The Case for a Creator: A Journalist Investigates Scientific Evidence That Points Toward God

The Case for a Creator: A Journalist Investigates Scientific Evidence That Points Toward God

by Lee Strobel

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ISBN-13: 9780310339281
Publisher: Zondervan
Publication date: 02/25/2014
Series: Case for ... SeriesSeries Series
Edition description: Reprint
Pages: 368
Sales rank: 44,880
Product dimensions: 5.40(w) x 8.40(h) x 1.10(d)
Age Range: 18 Years

About the Author

Lee Strobel tiene una licenciatura en periodismo de la Universidad de Missouri y una maestria en estudio de leyes de la Universidad Yale. Fue el galardonado editor legal del periodico Chicago Tribune y esceptico espiritual hasta el ano 1981. Es autor de exitos de ventas del New York Times de casi veinte libros y ha sido entrevistado por numerosos programas nacionales de television, incluyendo 20/20 de la cadena ABC, Fox News y CNN. Cuatro de sus libros han ganado el premio Medalla de oro y uno de ellos fue el ganador del premio Libro cristiano del ano 2005 (el cual escribio junto a Garry Poole). Lee sirvio como pastor de ensenanza en las Iglesias Willow Creek y Saddleback. Ademas, contribuye como editor y columnista de la revista 'Outreach'. el y su esposa, Leslie, residen en Colorado. Para mas informacion, visite: www.leestrobel.com

Read an Excerpt

The Case for a Creator

A Journalist Investigates Scientific Evidence That Points Toward God

Chapter One

WHITE-COATED SCIENTISTS VERSUS BLACK-ROBED PREACHERS

The deadline was looming for the "Green Streak," the afternoon edition of the Chicago Tribune, and the frenzied atmosphere in the newsroom was carbonated with activity. Teletypes clattered behind Plexiglas partitions. Copy boys darted from desk to desk. Reporters hunched over their typewriters in intense concentration. Editors barked into telephones. On the wall, a huge clock counted down the minutes.

A copy boy hustled into the cavernous room and tossed three copies of the Chicago Daily News, hot off the presses, onto the middle of the city desk. Assistant city editors lunged at them and hungrily scanned the front page to see if the competition had beaten them on anything. One of them let out a grunt. In one motion, he ripped out an article and then pivoted, waving it in the face of a reporter who had made the mistake of hovering too closely.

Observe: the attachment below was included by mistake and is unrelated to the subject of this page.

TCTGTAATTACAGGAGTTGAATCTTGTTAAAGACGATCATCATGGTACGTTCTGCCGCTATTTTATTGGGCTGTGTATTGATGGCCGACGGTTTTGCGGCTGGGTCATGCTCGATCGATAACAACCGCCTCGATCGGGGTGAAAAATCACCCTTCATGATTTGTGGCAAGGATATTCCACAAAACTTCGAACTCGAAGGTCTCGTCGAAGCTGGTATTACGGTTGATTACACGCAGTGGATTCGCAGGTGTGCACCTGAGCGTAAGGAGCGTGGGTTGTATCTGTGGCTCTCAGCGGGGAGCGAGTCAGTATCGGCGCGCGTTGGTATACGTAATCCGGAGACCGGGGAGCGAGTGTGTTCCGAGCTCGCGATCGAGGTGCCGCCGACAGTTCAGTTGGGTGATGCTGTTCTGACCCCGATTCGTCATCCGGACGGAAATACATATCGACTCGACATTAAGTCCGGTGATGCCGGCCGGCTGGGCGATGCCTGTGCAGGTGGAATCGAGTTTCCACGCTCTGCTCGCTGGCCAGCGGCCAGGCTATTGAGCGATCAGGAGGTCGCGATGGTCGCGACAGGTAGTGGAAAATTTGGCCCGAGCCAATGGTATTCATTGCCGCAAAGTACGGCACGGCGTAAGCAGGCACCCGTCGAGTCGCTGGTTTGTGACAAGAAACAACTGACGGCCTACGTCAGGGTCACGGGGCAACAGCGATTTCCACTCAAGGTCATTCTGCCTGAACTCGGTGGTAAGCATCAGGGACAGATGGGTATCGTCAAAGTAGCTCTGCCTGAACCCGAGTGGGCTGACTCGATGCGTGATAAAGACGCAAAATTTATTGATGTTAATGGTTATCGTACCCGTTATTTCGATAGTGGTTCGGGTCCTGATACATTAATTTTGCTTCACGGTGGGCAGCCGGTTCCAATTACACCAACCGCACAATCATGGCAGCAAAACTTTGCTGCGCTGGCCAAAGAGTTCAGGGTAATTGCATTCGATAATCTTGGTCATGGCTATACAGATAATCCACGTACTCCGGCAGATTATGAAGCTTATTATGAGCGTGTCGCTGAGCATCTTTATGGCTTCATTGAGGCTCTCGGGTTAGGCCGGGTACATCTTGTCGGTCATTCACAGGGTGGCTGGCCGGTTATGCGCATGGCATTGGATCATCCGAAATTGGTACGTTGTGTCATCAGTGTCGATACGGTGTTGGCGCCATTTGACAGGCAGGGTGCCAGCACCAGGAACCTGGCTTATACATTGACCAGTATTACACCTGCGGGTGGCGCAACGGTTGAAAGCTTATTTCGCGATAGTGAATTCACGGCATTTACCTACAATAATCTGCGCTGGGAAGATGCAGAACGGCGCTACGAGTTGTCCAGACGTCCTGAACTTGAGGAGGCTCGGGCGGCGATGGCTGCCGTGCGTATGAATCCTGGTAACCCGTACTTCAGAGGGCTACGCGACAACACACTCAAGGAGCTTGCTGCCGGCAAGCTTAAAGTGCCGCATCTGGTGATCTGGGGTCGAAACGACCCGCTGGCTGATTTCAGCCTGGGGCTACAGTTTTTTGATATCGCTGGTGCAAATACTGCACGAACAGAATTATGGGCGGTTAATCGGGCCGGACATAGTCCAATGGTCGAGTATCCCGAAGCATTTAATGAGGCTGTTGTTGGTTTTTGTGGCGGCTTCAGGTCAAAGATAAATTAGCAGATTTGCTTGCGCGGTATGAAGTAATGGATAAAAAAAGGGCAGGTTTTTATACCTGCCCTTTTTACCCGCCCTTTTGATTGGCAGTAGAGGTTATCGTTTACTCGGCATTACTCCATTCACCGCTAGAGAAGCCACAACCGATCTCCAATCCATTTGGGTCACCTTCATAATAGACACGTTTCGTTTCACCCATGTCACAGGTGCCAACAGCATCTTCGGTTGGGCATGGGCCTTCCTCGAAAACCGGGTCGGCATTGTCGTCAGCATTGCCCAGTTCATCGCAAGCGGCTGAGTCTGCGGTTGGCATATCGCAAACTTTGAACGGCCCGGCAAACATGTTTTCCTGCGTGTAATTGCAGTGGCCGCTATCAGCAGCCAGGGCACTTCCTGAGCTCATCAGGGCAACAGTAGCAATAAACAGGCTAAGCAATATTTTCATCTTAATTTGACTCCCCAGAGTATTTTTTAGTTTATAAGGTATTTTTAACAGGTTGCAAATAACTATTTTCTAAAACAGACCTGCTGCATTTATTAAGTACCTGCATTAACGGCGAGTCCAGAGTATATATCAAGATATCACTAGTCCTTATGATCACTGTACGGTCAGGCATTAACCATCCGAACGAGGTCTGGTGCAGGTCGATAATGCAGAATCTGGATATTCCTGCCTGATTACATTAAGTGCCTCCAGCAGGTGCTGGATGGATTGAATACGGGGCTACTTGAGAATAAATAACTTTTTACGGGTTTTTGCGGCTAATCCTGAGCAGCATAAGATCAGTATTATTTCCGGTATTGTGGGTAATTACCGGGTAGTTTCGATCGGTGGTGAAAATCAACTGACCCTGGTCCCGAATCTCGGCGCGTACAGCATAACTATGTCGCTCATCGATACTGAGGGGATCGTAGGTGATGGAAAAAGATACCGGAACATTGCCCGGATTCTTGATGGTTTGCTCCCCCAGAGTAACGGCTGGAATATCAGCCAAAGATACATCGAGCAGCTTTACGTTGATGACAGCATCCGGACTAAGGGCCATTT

"Recover this!" he demanded. Without looking at it, the reporter grabbed the scrap and headed for his desk to quickly make some phone calls so he could produce a similar story.

Reporters at City Hall, the Criminal Courts Building, the State of Illinois Building, and Police Headquarters were phoning assistant city editors to "dope" their stories. Once the reporters had provided a quick capsule of the situation, the assistants would cover their phone with a hand and ask their boss, the city editor, for a decision on how the article should be handled.

"The cops were chasing a car and it hit a bus," one of them called over to the city editor. "Five injured, none seriously." "School bus?"

"City bus."

The city editor frowned. "Gimme a four-head," came the order-code for a three-paragraph story.

"Four head," the assistant repeated into the phone. He pushed a button to connect the reporter to a rewrite man, who would take down details on a typewriter and then craft the item in a matter of minutes.

The year was 1974. I was a rookie, just three months out of the University of Missouri's school of journalism. I had worked on smaller newspapers since I was fourteen, but this was the big leagues. I was already addicted to the adrenaline.

On that particular day, though, I felt more like a spectator than a participant. I strolled over to the city desk and unceremoniously dropped my story into the "in" basket. It was a meager offering-a one-paragraph "brief" about two pipe bombs exploding in the south suburbs. The item was destined for section three, page ten, in a journalistic trash heap called "metropolitan briefs." However, my fortunes were about to change.

Standing outside his glass-walled office, the assistant managing editor caught my attention. "C'mere," he called.

I walked over. "What's up?"

"Look at this," he said as he handed me a piece of wire copy. He didn't wait for me to read it before he started filling me in.

"Crazy stuff in West Virginia," he said. "People getting shot at, schools getting bombed-all because some hillbillies are mad about the textbooks being used in the schools."

"You're kidding," I said. "Good story."

My eyes scanned the brief Associated Press report. I quickly noticed that pastors were denouncing textbooks as being "anti-God" and that rallies were being held in churches. My stereotypes clicked in.

"Christians, huh?" I said. "So much for loving their neighbors. And not being judgmental."

He motioned for me to follow him over to a safe along the wall. He twirled the dial and opened it, reaching in to grab two packets of twenty-dollar bills.

"Get out to West Virginia and check it out," he said as he handed me the six hundred dollars of expense money. "Give me a story for the bulldog." He was referring to the first edition of next Sunday's paper. That didn't give me much time. It was already noon on Monday.

I started to walk away, but the editor grabbed my arm. "Look-be careful," he said.